After a disastrous geology exam, she spent so much time studying in the Bancroft and Morrison Libraries that each became a “home away from home” while she completed her degree in political science and history. Her good study habits paid off, and by her junior year, she joined the Prytanean Society, the first women’s academic honor organization in the United States.
Even for such a dedicated student, “There was always something going on” that she could participate in through her sorority, Alpha Chi Omega — including annual train trips to Los Angeles to watch Cal play football against rivals UCLA and USC. Marian’s years at Cal were especially important because it was there that she met Ken Thompson ’39, her late husband. The two dated at Berkeley and then married the December following her graduation.
Ken, who had earned a degree in accounting, embarked on a career as a CPA and eventually became head partner of Coopers and Lybrand in Oakland (now PricewaterhouseCoopers). Marian worked briefly at the Federal Reserve Bank in San Francisco before devoting her energies to raising a family. (She credits being married to an accountant with the “balanced” birth order of their four children — girl, boy, girl, boy.)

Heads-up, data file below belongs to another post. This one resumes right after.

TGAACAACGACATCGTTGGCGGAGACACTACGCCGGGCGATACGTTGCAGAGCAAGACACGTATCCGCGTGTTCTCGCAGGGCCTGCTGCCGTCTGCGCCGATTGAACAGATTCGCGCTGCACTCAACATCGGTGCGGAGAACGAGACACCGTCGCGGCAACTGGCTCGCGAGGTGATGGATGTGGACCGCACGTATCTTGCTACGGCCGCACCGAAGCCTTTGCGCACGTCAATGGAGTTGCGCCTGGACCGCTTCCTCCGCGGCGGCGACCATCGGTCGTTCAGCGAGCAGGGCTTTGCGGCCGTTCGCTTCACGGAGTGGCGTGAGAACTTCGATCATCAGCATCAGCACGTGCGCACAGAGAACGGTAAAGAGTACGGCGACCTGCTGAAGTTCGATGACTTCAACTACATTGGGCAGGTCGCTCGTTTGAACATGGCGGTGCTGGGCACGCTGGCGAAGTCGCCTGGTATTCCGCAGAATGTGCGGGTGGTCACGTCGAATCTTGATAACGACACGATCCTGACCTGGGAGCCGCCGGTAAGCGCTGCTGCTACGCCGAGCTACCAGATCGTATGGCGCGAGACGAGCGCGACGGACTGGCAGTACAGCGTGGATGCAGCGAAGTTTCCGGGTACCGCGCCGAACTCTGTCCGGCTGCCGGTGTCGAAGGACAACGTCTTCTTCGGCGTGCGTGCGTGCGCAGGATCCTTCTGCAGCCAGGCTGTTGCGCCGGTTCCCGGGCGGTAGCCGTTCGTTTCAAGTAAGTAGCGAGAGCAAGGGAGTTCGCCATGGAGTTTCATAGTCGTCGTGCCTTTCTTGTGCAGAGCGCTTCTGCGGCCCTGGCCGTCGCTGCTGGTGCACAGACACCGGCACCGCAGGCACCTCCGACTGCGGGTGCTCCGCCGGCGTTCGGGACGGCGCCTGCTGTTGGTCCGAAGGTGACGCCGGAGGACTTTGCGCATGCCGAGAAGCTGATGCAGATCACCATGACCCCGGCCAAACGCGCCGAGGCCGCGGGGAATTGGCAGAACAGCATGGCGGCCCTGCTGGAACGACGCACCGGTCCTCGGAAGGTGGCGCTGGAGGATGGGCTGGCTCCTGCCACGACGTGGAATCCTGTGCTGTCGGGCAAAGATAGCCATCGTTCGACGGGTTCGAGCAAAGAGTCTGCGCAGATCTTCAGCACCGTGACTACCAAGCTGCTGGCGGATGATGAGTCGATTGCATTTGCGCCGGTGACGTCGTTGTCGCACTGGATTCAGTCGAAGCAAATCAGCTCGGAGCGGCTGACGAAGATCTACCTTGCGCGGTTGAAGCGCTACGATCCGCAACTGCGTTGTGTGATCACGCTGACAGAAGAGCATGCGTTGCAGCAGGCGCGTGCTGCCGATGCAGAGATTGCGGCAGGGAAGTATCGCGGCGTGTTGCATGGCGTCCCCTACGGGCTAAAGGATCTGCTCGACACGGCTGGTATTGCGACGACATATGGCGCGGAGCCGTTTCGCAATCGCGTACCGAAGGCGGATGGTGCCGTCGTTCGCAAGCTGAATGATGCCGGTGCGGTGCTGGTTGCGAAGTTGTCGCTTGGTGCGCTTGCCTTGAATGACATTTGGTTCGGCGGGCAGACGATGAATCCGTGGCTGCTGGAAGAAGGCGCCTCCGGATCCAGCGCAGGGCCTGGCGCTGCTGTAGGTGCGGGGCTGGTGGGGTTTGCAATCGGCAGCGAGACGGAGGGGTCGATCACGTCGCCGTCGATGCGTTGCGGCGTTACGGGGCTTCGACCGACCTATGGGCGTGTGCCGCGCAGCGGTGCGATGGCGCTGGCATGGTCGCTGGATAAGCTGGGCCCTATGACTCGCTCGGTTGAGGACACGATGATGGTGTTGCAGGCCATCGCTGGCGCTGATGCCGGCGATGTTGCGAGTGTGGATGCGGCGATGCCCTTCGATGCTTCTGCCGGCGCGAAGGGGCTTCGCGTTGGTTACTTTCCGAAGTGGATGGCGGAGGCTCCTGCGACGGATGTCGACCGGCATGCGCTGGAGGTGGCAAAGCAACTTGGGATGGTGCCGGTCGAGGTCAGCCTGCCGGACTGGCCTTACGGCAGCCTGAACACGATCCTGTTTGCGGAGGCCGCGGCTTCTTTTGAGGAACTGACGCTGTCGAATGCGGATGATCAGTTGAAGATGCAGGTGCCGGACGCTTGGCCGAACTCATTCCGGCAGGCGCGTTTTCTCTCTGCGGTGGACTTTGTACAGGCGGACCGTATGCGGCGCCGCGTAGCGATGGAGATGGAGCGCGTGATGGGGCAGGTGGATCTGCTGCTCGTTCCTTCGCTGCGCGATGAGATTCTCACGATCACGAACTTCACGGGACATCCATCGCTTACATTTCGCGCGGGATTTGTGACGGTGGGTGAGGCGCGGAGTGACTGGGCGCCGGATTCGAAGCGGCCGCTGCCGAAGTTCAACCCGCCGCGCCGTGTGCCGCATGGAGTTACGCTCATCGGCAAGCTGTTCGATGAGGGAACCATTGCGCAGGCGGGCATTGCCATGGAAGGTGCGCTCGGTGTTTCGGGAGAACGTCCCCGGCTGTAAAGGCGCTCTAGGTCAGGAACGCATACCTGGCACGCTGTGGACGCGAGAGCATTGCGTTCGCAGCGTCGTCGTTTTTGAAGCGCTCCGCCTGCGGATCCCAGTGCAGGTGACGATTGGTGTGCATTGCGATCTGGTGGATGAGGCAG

Her charitable remainder trust, like the charitable gift annuity Marian Carr Thompson later funded at Cal, continues to pay her an annual income. “Cal serves us well,” she says, “Ken got his smarts here. I think it’s the greatest! ”
However busy their lives became, Berkeley always remained the couple’s beloved alma mater. The two regularly attended Cal basketball games, and Ken served as president of the Haas School of Business Alumni Club and vice president of the California Alumni Association. They also made gifts to the Haas School, the Class of ’42, the Cal Band, The Bancroft Library, and other programs as well as donating real estate to establish a charitable remainder trust that will eventually benefit Cal. This trust, like the charitable gift annuity Marian later funded at Cal, continues to pay her an annual income.
In recent years, Marian has lost much of her sight through macular degeneration. This setback, however, hasn’t dampened her passion for Cal or prevented her frequent visits to campus. Marian’s commitment to Cal needs no explanation, but when asked, she answers like the True Blue she is: “Cal serves us well. Ken got his smarts here. I think it’s the greatest!”
Read the complete story in Cal Futures.